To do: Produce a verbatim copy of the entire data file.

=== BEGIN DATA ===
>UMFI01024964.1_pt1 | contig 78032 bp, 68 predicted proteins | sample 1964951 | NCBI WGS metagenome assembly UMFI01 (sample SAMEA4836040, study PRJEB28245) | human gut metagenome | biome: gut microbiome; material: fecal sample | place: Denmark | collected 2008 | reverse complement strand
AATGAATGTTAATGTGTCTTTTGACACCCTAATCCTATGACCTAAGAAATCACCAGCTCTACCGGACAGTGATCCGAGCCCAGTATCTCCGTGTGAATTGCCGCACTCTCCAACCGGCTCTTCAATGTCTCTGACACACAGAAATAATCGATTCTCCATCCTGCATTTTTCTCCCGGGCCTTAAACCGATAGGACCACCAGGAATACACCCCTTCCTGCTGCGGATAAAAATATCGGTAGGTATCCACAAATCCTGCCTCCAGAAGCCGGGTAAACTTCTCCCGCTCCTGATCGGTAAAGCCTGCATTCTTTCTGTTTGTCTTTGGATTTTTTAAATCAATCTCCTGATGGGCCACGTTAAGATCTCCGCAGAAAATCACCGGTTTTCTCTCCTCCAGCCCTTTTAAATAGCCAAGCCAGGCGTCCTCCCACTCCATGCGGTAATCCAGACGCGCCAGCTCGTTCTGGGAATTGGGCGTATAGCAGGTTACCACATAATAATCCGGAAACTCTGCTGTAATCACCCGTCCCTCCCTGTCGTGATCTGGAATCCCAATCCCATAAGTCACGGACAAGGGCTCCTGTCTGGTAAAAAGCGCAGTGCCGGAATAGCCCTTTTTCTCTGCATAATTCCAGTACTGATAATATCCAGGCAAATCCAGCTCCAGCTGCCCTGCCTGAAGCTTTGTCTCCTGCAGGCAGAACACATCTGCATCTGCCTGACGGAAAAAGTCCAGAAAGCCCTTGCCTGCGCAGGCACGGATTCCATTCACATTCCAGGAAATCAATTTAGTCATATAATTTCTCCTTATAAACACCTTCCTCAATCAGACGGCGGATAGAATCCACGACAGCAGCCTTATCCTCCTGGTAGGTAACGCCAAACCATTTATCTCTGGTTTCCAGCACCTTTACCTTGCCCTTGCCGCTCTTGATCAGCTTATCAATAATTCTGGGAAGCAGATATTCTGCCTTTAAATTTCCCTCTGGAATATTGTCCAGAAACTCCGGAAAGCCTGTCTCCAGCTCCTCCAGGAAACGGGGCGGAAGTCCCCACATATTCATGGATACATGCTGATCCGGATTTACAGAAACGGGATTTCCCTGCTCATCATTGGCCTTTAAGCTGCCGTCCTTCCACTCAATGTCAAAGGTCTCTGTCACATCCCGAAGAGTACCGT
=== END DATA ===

>UMFI01024964.1_pt1 | contig 78032 bp, 68 predicted proteins | sample 1964951 | NCBI WGS metagenome assembly UMFI01 (sample SAMEA4836040, study PRJEB28245) | human gut metagenome | biome: gut microbiome; material: fecal sample | place: Denmark | collected 2008 | reverse complement strand
AATGAATGTTAATGTGTCTTTTGACACCCTAATCCTATGACCTAAGAAATCACCAGCTCTACCGGACAGTGATCCGAGCCCAGTATCTCCGTGTGAATTGCCGCACTCTCCAACCGGCTCTTCAATGTCTCTGACACACAGAAATAATCGATTCTCCATCCTGCATTTTTCTCCCGGGCCTTAAACCGATAGGACCACCAGGAATACACCCCTTCCTGCTGCGGATAAAAATATCGGTAGGTATCCACAAATCCTGCCTCCAGAAGCCGGGTAAACTTCTCCCGCTCCTGATCGGTAAAGCCTGCATTCTTTCTGTTTGTCTTTGGATTTTTTAAATCAATCTCCTGATGGGCCACGTTAAGATCTCCGCAGAAAATCACCGGTTTTCTCTCCTCCAGCCCTTTTAAATAGCCAAGCCAGGCGTCCTCCCACTCCATGCGGTAATCCAGACGCGCCAGCTCGTTCTGGGAATTGGGCGTATAGCAGGTTACCACATAATAATCCGGAAACTCTGCTGTAATCACCCGTCCCTCCCTGTCGTGATCTGGAATCCCAATCCCATAAGTCACGGACAAGGGCTCCTGTCTGGTAAAAAGCGCAGTGCCGGAATAGCCCTTTTTCTCTGCATAATTCCAGTACTGATAATATCCAGGCAAATCCAGCTCCAGCTGCCCTGCCTGAAGCTTTGTCTCCTGCAGGCAGAACACATCTGCATCTGCCTGACGGAAAAAGTCCAGAAAGCCCTTGCCTGCGCAGGCACGGATTCCATTCACATTCCAGGAAATCAATTTAGTCATATAATTTCTCCTTATAAACACCTTCCTCAATCAGACGGCGGATAGAATCCACGACAGCAGCCTTATCCTCCTGGTAGGTAACGCCAAACCATTTATCTCTGGTTTCCAGCACCTTTACCTTGCCCTTGCCGCTCTTGATCAGCTTATCAATAATTCTGGGAAGCAGATATTCTGCCTTTAAATTTCCCTCTGGAATATTGTCCAGAAACTCCGGAAAGCCTGTCTCCAGCTCCTCCAGGAAACGGGGCGGAAGTCCCCACATATTCATGGATACATGCTGATCCGGATTTACAGAAACGGGATTTCCCTGCTCATCATTGGCCTTTAAGCTGCCGTCCTTCCACTCAATGTCAAAGGTCTCTGTCACATCCCGAAGAGTACCGT